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In physics, we regularly deal with observables, which are functions $f(x,y,z)$ of the position vector $\vec r = (x,y,z)$. How, do you plot such a function?

For functions $y=f(x)$ of 1 parameter, we use regular $x$-$y$ line or scatter plots. (These are sometimes called 2D plots.)

For functions $z=f(x,y)$ of 2 parameters, we can use contour/density or surface plots (and modern plotting tools render them nicely.) The latter are often called 3D plots.

For functions $f(x,y,z)$, I'm at a loss. How do I plot/visualize a three-dimensional density? The best approach I have seen so far is a set of two 2D-density plots $f(x,0,z)$ and $f(0,y,z)$ for the intersections with the $x$-$z$ and $y$-$z$ plane.

The final plot shall be printable, i.e. convey the message without relying on animation or user interaction.

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closed as off topic by David Z Apr 4 '13 at 20:44

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Would e.g. mathematica.stackexchange.com be a better home for this question? –  Qmechanic Apr 4 '13 at 9:53
    
Print a mostly transparent color 3D plot on a 3D printer, if you want to impress somebody. –  Luboš Motl Apr 4 '13 at 9:57
    
@Qmechanic: I don't know, that's too Mathematica-specific. The question here is more of how to represent a 3D field in such a way that humans will be able to grasp the form of the field. Which is OK for Math.SE, and sort of OK for here. (may be a good idea to migrate to Math) –  Manishearth Apr 4 '13 at 12:00
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Not mathematica specific unless the OP specifically says so. For instance, I would use ROOT (TH3::Draw) tools for this purpose (preferably in a live display so that it can be rotated). –  dmckee Apr 4 '13 at 19:00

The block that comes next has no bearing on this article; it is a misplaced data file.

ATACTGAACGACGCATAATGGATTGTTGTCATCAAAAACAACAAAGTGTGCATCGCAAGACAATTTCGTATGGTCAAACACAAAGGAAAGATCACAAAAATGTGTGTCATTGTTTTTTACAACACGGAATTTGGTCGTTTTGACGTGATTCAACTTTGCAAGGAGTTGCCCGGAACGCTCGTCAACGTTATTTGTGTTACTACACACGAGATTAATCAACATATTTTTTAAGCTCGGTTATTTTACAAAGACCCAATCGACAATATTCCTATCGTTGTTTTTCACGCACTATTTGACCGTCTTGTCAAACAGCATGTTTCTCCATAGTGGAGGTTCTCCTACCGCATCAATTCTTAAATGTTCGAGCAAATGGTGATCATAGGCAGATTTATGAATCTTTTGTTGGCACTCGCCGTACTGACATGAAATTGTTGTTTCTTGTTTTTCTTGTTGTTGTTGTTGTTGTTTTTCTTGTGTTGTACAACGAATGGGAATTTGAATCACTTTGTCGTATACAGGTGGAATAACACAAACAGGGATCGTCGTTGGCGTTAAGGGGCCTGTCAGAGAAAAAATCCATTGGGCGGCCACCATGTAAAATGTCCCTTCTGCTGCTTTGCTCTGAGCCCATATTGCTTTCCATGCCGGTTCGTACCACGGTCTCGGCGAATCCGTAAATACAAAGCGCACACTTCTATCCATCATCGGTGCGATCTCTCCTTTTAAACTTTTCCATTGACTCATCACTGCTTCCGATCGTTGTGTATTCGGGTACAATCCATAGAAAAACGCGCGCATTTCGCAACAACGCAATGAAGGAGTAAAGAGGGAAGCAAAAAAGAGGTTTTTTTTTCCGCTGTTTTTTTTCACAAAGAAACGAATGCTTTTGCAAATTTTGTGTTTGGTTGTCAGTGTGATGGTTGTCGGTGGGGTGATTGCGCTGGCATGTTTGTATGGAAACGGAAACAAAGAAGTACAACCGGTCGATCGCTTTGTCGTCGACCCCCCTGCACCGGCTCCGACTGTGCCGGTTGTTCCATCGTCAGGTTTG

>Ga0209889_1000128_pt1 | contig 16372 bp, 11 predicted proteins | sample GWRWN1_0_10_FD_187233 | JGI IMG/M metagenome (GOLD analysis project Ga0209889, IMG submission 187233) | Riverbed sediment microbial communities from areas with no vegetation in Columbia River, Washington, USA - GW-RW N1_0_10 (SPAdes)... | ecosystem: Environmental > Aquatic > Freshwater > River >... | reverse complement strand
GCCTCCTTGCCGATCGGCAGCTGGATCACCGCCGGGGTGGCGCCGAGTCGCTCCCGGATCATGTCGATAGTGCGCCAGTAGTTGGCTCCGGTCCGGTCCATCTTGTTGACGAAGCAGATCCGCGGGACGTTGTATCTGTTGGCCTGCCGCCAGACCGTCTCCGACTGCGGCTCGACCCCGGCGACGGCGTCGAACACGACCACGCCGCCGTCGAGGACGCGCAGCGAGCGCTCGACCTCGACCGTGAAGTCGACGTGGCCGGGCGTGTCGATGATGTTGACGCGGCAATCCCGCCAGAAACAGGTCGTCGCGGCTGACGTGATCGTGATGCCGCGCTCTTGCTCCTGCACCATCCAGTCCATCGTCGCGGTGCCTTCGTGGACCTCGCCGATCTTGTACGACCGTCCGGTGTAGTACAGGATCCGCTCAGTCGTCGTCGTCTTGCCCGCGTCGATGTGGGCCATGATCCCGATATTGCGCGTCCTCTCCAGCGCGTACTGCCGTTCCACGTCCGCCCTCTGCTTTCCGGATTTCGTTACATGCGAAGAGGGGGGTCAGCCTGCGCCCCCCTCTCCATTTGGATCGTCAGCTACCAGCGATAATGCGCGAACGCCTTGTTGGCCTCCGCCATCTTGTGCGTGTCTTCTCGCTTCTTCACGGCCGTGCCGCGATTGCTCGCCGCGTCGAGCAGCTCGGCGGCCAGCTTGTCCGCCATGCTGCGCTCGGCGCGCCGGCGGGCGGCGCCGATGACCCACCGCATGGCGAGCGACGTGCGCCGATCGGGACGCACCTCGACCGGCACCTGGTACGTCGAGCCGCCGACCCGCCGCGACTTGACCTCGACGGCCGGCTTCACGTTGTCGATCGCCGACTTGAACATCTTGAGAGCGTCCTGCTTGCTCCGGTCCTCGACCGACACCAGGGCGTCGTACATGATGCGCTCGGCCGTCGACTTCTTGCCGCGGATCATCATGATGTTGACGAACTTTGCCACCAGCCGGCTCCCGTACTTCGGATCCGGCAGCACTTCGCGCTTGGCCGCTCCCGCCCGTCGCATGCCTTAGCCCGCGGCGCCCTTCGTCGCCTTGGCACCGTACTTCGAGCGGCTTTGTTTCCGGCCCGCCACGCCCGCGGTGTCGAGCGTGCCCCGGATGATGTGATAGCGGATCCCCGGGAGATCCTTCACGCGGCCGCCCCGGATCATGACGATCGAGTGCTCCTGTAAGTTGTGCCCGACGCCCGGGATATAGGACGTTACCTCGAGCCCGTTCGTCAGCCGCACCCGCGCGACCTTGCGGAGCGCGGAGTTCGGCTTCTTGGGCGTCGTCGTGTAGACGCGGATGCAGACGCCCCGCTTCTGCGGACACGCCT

2 Answers 2

There are a few ways to do this.

If you are visualizing it on a computer, then draw a density plot that can be rotated, like the one presented here.

Otherwise, plot color-coded dots at well-spaced intervals.

One other idea (which I use at times) is to plot the vector field $f(x,y,z)\hat k$. It's pretty easy to get the gist of a vector field by glancing at a plot like

enter image description here

and this idea can be extended to a scalar field.

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Nice examples. I was looking for something like your rotatable 2D density plot, which does not rely on user interaction, e.g. 2 or 3 views from different angles combined. –  Jan Apr 4 '13 at 9:38
    
@Jan: Well, depending on the orientation of the graph, I would just take a few well-placed snapshots :) –  Manishearth Apr 4 '13 at 9:42

There are density plots for visualizing f(x,y,z). You might have seen plot for wave function of electron around So the result is a 3 dimensional gird with smeared fog as the f(x,y,z). fog is thick where f is large and thin where f is small.

ContourPlot3D or ListPointPlot3D routine in mathematica might do the job for you.

or try this http://www.shodor.org/cserd/Resources/Models/DensityPlot/applet.html

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Welcome to Physics.SE! Neither of those Mathematica functions will work -- the first may be useful for 2D scalar fields, though. I don't see how to use the second one for a 3D scalar field. The last example (density plot) would work, but it may be worth noting that such density plots only make much sense on a computer -- static plots are hard to read. –  Manishearth Apr 4 '13 at 9:41

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